All in all, considering everything finishing third, with little prepation, still overweight and carrying an old injury, I’ll take that.  Plus when I look and see that the two that beat me are both close to twenty years my junior, it’s not all that bad!

So now what, well there’s another competition later in the year, this time organisations from Scotland, Ireland, Italy and Norway will be sending competitors, so I plan to take part in that too, there is plenty of time to lose a little bit more weight, to get back down to the weight and fitness I was when I retired, so let’s go for it.

I stayed over in Crawley again on Saturday night and left for London first thing, I went to our Church in London Bridge, they only joined with our Church at the beginning of the year, so I don’t really know anyone there, but they all made me feel welcome.  My presence there surprised Gareth, our lead Pastor and if you know my testimony, Gareth is who I called that morning back in March 2012 when life had become too much, he answered my call and came around that evening, he brought God into my life and began the process of my recovery, I owe him so much.

I did receive a bronze medal for finishing third, but I felt inclined to give it away, so I gave it to Gareth’s young son Reuben as a present.  It just felt like the right thing to do, my last medal, the Gold medal from two year’s ago resides now in Swansea, with my old Connect Group leaders Paul and Sarah, I gave it to them as a gift and a thank you for all their support, when they left Newark to start a new Church in Swansea last year.

I must say I didn’t feel 41 when I was competing on Saturday, I didn’t feel that bad this morning, but as the day wore on at work, I am feeling it now, hopefully it will wear off in a day or two and I can carry on with getting fit again.

I came across this song on Thursday night and I’ve been playing it on repeat almost all weekend, I had it one whilst I was travelling over the weekend and even as I sat relaxing between rounds on Saturday, it brought a very calming influence over me and it’s a great song too, it’s long, but well worth a listen.

REDEMPTION RAIN (Extended Version) by JONATHAN DAVID & MELISSA HESLER
Won’t you come up here, come up high
Won’t you sing His praise, let it rise
Up from your, ashes and all your pain
Won’t you come and dance, in redemption’s rain
Come up here

Won’t you come up here, come up high
Won’t you sing His praise, let it rise
Up from your, ashes and all your pain
Won’t you come and dance, in redemption’s rain
Come up here

Redemption rain is falling
Down, down, down
Redemption’s love is pouring
Out, out, out

Redemption’s song is singing
La, la, la
He’s singing la, la, la
He’s singing la, la, la

Won’t you come up here, come up now
Won’t you leave your worries below the clouds
And let His beauty fill your lungs
The heavenly chorus it has begun
Come up here

Redemption rain is falling
Down, down, down
Redemption’s love is pouring
Out, out, out

Redemption’s song is singing
La, la, la
He’s singing la, la, la
He’s singing la, la, la

Oh love be in my bones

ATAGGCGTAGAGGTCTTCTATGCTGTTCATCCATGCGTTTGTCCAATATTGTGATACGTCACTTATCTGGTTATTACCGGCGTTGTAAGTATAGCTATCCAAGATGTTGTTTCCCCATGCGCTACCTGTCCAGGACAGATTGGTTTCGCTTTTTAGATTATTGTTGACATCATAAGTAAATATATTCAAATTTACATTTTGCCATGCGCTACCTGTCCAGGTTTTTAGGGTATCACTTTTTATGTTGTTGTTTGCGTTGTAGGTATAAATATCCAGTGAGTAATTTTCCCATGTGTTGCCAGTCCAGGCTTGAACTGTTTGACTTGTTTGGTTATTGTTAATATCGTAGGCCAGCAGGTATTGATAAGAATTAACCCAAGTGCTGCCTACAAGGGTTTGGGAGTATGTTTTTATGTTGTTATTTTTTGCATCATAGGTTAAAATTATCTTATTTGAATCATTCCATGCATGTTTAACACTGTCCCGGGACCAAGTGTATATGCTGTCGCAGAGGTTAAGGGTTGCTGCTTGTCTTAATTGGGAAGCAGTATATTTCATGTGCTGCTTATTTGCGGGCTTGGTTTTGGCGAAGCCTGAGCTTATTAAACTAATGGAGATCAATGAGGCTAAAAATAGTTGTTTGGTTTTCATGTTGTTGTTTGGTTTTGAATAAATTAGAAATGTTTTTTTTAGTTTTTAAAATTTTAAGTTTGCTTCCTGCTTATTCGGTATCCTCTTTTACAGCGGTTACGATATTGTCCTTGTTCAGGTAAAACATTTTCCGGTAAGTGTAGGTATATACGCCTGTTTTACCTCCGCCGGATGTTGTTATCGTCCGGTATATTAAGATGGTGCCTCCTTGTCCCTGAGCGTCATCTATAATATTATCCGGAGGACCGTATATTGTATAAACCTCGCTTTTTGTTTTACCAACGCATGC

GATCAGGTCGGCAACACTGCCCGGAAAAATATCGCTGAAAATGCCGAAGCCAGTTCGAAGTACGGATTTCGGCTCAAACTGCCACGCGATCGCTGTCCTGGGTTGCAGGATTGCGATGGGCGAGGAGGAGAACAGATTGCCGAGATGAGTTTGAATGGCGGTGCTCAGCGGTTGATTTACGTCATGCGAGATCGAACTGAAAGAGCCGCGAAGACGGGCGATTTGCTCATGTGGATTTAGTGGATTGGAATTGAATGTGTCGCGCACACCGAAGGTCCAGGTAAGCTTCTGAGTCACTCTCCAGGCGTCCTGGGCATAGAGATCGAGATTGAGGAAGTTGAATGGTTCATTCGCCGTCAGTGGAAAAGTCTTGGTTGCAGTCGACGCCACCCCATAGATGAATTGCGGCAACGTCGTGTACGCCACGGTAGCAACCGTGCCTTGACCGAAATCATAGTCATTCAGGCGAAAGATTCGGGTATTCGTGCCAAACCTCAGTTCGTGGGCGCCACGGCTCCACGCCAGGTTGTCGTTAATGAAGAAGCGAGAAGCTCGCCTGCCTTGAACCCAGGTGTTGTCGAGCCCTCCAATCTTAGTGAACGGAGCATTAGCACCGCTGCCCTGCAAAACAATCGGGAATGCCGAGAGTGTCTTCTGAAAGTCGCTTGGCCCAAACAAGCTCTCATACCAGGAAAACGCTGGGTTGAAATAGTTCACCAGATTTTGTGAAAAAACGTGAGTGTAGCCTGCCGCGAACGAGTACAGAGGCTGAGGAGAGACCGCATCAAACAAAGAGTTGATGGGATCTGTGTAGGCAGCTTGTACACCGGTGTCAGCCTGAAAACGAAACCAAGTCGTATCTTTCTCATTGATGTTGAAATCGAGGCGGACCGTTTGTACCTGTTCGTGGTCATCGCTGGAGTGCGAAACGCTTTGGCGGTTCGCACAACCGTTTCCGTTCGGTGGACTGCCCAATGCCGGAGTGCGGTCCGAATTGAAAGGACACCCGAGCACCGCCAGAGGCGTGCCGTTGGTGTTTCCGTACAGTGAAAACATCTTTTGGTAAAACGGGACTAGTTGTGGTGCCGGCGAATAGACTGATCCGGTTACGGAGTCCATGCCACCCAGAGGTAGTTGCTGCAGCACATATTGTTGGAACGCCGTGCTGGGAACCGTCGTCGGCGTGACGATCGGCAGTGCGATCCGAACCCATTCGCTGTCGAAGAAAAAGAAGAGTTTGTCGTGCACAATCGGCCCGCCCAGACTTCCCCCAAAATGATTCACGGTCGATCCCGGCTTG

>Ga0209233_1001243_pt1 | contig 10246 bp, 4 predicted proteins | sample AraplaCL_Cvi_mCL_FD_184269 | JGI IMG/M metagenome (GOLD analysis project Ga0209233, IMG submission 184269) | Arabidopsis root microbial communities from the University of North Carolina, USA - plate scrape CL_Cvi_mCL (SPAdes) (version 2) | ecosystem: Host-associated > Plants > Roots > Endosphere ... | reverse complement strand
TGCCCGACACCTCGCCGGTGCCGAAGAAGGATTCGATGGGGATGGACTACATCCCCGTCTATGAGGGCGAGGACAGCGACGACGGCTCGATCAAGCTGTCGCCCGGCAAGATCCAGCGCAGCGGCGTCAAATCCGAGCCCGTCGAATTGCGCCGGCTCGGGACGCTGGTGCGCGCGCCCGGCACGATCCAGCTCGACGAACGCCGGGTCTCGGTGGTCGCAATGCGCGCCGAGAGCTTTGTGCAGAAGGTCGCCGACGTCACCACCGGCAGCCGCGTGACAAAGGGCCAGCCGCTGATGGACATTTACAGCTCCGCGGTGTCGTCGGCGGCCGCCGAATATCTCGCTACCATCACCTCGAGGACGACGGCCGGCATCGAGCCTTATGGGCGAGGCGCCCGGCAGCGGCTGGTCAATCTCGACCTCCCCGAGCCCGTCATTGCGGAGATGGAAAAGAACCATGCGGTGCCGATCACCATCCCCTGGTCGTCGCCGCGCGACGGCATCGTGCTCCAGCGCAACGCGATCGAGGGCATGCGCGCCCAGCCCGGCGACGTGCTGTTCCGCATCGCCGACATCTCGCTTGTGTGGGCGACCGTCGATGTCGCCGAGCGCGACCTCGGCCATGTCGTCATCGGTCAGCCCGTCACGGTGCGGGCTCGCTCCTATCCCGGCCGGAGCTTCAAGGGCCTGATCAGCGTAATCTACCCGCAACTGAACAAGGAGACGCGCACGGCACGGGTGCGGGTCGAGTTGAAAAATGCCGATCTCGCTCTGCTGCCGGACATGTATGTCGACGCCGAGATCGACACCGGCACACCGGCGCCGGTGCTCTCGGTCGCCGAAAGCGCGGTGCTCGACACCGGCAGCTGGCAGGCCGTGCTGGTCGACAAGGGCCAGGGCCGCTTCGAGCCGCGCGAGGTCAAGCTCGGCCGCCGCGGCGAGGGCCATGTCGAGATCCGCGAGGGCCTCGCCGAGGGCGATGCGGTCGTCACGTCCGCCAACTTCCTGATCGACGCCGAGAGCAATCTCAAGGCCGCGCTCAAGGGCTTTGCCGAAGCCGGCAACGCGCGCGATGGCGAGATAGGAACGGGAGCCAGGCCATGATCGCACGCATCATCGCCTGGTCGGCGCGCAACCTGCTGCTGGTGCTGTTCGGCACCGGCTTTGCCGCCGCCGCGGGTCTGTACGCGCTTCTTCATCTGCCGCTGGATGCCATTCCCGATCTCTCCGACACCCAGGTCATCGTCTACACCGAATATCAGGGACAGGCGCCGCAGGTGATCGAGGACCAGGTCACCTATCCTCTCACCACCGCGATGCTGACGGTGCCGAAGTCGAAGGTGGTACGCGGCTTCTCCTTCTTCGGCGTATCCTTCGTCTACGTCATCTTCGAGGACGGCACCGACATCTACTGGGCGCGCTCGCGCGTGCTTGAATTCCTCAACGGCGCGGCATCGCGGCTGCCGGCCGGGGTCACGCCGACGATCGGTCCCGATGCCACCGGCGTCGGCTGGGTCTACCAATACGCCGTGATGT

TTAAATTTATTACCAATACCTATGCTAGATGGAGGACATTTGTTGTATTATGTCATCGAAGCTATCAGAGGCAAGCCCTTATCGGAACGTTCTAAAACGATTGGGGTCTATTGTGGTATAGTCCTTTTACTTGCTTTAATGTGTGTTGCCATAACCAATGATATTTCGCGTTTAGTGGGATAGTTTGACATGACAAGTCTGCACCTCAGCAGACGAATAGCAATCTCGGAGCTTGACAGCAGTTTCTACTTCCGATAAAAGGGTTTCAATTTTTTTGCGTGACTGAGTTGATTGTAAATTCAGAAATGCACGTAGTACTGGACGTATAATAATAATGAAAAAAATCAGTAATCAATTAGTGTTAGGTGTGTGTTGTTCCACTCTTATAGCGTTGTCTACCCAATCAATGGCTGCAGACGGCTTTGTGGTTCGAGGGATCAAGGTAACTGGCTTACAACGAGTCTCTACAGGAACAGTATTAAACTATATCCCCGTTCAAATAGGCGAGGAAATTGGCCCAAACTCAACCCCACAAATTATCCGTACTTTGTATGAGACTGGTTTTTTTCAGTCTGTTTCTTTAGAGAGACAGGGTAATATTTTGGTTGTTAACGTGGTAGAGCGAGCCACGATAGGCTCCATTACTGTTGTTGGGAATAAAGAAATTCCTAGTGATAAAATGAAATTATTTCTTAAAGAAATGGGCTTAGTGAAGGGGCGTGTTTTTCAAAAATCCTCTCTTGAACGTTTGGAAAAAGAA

Love shake down my walls
Love be in my bones
Love shake down my walls

Love be in my bones
Love shake down my walls
Love be in my bones
Love shake down my walls

The Story So Far – Chapter 19 – National Champion

CHAPTER 19 – NATIONAL CHAMPION

Just like twelve months before, May was a month of picking myself up and getting myself back in shape.  The year before I was just coming out of the pain of withdrawals, back then as soon as I felt I was free from that pain, I started exercising and began a program of losing weight, in order to be fit to compete at the National Championships.  After the stop start months of March and April, May was a month to get back to where I wanted to be, especially with the Nationals fast approaching on the 29th June 2013.

This year it was to be my swan song, I had planned a few years previously that I was to retire from competition after this years competition.  I had participated in my first National Championships at the age of nine, back in 1983, this year would be my 30th time competing at the Nationals, so as I was now 39 and fast approaching 40, I thought it was perfect time to step down from competing and bring a close to what had been a fairly successful run over the years.

Three years previously I had actually won this competition, at that time I was well in the throws of my addiction, I was overweight, I even drank the night before, but I still had it together at that point to put in a good performance and win.  The following year I finished second, but by that time I had put on even more weight, I was totally unfit and as the year before had been drinking the night before.  Somehow I still managed to perform to a good standard, despite all that was going on in my life, I may have been a mess, but as I’ve stated before, once I put on the karate suit I seemed to leave that side of my life behind, somehow I managed to outperform who I was.

Obviously the year before I had tasted disappointment, I had so much expectation that I could get back to winning ways, I was fitter than I had been since I was a teenager and above all sober, but things didn’t turn out the way I had planned them in my mind, but in all honesty that was the best way, I think it was right that I didn’t win that year, I wasn’t ready for that step, I was to wait and wait I did.

Come the day of the competition we drove down on the morning of the competition, it was a long drive, well over three hours, we set off very early in the morning, ready for the 10am start of the competition.  Yet somehow I still felt calm and relaxed, ready to go.

Back in 2006 I went into the competition as probably the favourite, I had finished second the year before, I had competed earlier in the year at the European Championships and also been selected for the World Championships in Sydney later that year.  I made it through the early rounds with very few problems and went into the semi finals pretty confident.